Maribel maribelsteel.com was a driving force behind my baking Blind trip to Australia, and we had a fabulous time cooking together, sharing laughs and songs plus our ideas about living with blindness.
Not only a great cook and singer, Maribel is already a published author, speaker, blogger and general all-round entrepreneurial woman who is unstinting in sharing her own experiences. We talked about why people who can’t see still want to choose the colour of their clothes. On that day, quite by chance, we were both wearing red and she had even chosen crockery to match! My coordinated luggage definitely came up second-best. But, since then, I’ve tried to go one better and now have a red cane too – who wants a boring white one?
I hope that this little video gives an insight into life with a disability. There were just two women having fun together, totally unfazed by their blindness, completely competent and capable.
The dish would make a perfect brunch: simple ingredients of garlic, onion, peppers, tomatoes and chorizo sausage gently sautéed before sharing between individual dishes that were each topped with a fresh egg before oven-baking. You don’t really need a recipe for something so straightforward.
We ended the morning on her sunny balcony, enjoying the sounds and smells of the city. Maribel and her partner, Harry, broke into a song that summed up our thinking: “Everything’s going to be alright!”
Trying to write with an Australian accent doesn’t really work! While I was in Melbourne https://youtu.be/jvVX4GwFQVA, I kept forgetting to pronounce the name correctly so all the locals knew that I was a pom.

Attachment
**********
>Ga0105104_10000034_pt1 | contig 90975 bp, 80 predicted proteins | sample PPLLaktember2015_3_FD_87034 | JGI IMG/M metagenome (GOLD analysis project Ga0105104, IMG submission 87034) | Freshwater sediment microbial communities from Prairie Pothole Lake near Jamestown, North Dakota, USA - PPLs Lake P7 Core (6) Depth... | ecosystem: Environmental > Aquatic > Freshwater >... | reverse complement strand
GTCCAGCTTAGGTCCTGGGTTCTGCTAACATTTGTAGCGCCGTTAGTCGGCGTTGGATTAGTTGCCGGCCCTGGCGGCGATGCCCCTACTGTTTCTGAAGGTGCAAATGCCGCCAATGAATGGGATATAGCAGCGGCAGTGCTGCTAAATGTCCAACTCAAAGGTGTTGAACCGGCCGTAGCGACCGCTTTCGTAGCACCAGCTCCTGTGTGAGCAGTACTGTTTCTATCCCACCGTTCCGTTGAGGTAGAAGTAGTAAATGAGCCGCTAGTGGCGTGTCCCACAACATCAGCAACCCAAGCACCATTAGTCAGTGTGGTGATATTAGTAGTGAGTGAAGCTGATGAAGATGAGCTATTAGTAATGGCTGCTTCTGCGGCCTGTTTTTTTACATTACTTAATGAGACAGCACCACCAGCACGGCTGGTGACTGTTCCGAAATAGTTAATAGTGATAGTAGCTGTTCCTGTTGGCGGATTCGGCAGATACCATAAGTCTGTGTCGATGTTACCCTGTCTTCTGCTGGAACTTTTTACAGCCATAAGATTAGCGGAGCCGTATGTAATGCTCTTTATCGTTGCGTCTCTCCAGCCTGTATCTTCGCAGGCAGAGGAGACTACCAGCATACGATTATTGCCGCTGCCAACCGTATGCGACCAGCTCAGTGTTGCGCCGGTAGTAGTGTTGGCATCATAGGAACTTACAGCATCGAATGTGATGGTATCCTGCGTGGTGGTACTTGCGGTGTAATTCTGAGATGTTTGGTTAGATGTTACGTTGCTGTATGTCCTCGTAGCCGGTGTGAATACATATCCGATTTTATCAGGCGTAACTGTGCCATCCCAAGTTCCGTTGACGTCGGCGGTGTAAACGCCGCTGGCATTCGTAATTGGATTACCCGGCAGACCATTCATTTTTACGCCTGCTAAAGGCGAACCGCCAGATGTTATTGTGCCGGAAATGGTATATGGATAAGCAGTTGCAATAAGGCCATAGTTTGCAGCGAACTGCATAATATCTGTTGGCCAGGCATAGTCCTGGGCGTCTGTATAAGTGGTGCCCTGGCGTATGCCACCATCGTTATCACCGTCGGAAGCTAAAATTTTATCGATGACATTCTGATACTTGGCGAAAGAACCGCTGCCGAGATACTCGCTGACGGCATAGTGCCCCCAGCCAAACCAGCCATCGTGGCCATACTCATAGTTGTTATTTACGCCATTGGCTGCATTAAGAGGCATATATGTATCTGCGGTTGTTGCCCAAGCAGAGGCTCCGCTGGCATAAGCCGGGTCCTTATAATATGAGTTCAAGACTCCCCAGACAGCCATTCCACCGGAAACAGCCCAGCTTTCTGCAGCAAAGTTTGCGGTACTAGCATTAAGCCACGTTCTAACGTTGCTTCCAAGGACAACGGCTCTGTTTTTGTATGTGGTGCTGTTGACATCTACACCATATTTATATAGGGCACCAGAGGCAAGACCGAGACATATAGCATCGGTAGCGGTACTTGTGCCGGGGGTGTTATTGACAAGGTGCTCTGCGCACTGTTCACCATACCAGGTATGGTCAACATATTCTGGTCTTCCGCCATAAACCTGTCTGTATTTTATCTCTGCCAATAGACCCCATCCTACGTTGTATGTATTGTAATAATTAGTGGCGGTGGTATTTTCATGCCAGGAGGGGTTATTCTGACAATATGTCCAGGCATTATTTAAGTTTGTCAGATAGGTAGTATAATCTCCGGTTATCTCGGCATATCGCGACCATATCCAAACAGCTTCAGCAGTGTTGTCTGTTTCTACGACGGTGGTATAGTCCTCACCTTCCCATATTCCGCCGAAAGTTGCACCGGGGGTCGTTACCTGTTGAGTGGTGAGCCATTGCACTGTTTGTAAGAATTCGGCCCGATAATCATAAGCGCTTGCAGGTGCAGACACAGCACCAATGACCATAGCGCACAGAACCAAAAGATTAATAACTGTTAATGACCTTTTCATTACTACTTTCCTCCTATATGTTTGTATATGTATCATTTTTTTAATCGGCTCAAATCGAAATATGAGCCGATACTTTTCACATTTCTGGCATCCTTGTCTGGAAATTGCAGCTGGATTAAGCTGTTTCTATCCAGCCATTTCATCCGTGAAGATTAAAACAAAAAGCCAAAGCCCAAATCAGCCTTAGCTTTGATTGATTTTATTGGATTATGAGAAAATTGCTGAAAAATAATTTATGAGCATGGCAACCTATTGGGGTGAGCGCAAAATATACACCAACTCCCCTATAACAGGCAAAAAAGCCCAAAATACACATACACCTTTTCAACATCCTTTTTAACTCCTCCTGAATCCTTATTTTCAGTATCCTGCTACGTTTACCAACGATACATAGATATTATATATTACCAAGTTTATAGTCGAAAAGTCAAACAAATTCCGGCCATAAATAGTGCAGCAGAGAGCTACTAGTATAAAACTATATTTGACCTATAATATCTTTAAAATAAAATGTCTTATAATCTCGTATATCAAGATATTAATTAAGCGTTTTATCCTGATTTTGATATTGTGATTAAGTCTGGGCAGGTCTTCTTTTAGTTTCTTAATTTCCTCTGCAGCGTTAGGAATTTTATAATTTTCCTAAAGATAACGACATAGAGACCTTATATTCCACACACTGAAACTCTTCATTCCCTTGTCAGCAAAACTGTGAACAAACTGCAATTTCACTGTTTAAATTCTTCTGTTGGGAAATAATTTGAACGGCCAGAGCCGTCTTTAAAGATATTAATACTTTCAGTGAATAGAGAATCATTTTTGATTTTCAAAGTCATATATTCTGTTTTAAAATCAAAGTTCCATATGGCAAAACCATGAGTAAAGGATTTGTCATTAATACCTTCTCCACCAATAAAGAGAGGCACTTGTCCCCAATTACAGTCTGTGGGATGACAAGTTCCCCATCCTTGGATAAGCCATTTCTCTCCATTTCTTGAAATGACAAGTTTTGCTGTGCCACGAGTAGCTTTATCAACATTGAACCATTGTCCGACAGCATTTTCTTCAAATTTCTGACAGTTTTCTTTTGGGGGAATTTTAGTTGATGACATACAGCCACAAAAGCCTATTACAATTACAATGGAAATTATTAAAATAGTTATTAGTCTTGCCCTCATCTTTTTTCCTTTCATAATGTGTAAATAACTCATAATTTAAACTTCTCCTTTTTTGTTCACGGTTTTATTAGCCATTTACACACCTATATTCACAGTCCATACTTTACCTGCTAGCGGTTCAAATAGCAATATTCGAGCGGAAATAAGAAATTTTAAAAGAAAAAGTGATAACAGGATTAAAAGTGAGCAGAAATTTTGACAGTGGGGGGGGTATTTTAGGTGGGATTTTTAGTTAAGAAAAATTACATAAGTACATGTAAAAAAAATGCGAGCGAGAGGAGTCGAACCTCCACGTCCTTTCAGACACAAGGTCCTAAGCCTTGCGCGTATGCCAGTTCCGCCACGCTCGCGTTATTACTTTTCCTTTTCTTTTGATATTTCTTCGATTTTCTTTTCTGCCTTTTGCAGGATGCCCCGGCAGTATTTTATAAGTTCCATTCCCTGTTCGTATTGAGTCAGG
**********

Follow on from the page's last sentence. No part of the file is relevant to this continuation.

But they did give me stunning cooking experiences in this city that has more restaurants and bars than any other place in the world. No wonder they include such excellent chefs and cooks – who were generous enough to give me some time and share their knowledge.
Next time: meet Melbourne’s blind cook, Maribel, who is already gaining a strong following.
Catch up with the drama of my first week in Australia https://youtu.be/BbhhANADhm8
There were the thrills of the life-and-near-death sea rescue; a fire-pit barbecue that nearly smoked out the neighbours; cooking aboriginal-style and more.
Cooking with blind professional chef Martin and with award-winning Jo was a breeze in comparison.
You can look back at the other seven videos that try to capture the excitement of that memorable week.
You can see Martin and I cooking fish and lamb in his kitchen in Sydney, Australia on my Baking Blind YouTube channel.
Martin also has his Enabled Cooking website and has shared his recipes with us:
Asian-style baked fish:
Middle eastern rack of lamb:
Next time, Melbourne where Maribel has some great tips on living with blindness, I learn how good a Thermomix used to be and lots more.